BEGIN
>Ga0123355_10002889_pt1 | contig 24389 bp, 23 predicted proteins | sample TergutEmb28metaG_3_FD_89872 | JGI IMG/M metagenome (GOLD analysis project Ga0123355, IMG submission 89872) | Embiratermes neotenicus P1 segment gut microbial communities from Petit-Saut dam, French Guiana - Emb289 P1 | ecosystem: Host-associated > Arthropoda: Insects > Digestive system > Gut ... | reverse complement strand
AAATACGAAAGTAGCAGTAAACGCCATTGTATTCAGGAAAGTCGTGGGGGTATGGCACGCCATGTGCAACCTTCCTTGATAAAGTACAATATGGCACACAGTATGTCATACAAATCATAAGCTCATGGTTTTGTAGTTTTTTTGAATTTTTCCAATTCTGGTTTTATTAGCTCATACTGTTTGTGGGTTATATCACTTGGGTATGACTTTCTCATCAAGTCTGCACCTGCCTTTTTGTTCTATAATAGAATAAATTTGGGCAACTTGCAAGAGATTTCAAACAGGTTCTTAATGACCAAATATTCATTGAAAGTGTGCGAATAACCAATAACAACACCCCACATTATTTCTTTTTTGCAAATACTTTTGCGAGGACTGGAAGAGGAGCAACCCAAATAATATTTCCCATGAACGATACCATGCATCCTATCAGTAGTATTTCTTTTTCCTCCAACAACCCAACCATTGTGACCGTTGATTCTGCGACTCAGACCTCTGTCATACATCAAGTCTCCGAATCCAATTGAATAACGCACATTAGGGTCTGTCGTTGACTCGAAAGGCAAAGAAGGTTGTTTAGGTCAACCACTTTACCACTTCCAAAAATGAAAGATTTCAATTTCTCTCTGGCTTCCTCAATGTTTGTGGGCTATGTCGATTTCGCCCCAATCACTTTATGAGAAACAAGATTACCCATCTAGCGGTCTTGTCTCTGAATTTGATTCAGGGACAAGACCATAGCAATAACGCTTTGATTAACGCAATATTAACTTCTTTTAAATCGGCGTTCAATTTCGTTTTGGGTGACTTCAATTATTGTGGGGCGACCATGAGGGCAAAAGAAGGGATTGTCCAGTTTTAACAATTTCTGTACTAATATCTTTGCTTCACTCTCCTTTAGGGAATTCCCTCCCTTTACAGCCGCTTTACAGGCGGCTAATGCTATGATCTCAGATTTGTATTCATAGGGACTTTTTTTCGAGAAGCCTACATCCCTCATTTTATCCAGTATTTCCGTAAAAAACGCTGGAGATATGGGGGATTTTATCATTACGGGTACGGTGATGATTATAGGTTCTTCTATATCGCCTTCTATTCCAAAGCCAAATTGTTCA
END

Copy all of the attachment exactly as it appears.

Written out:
>Ga0123355_10002889_pt1 | contig 24389 bp, 23 predicted proteins | sample TergutEmb28metaG_3_FD_89872 | JGI IMG/M metagenome (GOLD analysis project Ga0123355, IMG submission 89872) | Embiratermes neotenicus P1 segment gut microbial communities from Petit-Saut dam, French Guiana - Emb289 P1 | ecosystem: Host-associated > Arthropoda: Insects > Digestive system > Gut ... | reverse complement strand
AAATACGAAAGTAGCAGTAAACGCCATTGTATTCAGGAAAGTCGTGGGGGTATGGCACGCCATGTGCAACCTTCCTTGATAAAGTACAATATGGCACACAGTATGTCATACAAATCATAAGCTCATGGTTTTGTAGTTTTTTTGAATTTTTCCAATTCTGGTTTTATTAGCTCATACTGTTTGTGGGTTATATCACTTGGGTATGACTTTCTCATCAAGTCTGCACCTGCCTTTTTGTTCTATAATAGAATAAATTTGGGCAACTTGCAAGAGATTTCAAACAGGTTCTTAATGACCAAATATTCATTGAAAGTGTGCGAATAACCAATAACAACACCCCACATTATTTCTTTTTTGCAAATACTTTTGCGAGGACTGGAAGAGGAGCAACCCAAATAATATTTCCCATGAACGATACCATGCATCCTATCAGTAGTATTTCTTTTTCCTCCAACAACCCAACCATTGTGACCGTTGATTCTGCGACTCAGACCTCTGTCATACATCAAGTCTCCGAATCCAATTGAATAACGCACATTAGGGTCTGTCGTTGACTCGAAAGGCAAAGAAGGTTGTTTAGGTCAACCACTTTACCACTTCCAAAAATGAAAGATTTCAATTTCTCTCTGGCTTCCTCAATGTTTGTGGGCTATGTCGATTTCGCCCCAATCACTTTATGAGAAACAAGATTACCCATCTAGCGGTCTTGTCTCTGAATTTGATTCAGGGACAAGACCATAGCAATAACGCTTTGATTAACGCAATATTAACTTCTTTTAAATCGGCGTTCAATTTCGTTTTGGGTGACTTCAATTATTGTGGGGCGACCATGAGGGCAAAAGAAGGGATTGTCCAGTTTTAACAATTTCTGTACTAATATCTTTGCTTCACTCTCCTTTAGGGAATTCCCTCCCTTTACAGCCGCTTTACAGGCGGCTAATGCTATGATCTCAGATTTGTATTCATAGGGACTTTTTTTCGAGAAGCCTACATCCCTCATTTTATCCAGTATTTCCGTAAAAAACGCTGGAGATATGGGGGATTTTATCATTACGGGTACGGTGATGATTATAGGTTCTTCTATATCGCCTTCTATTCCAAAGCCAAATTGTTCA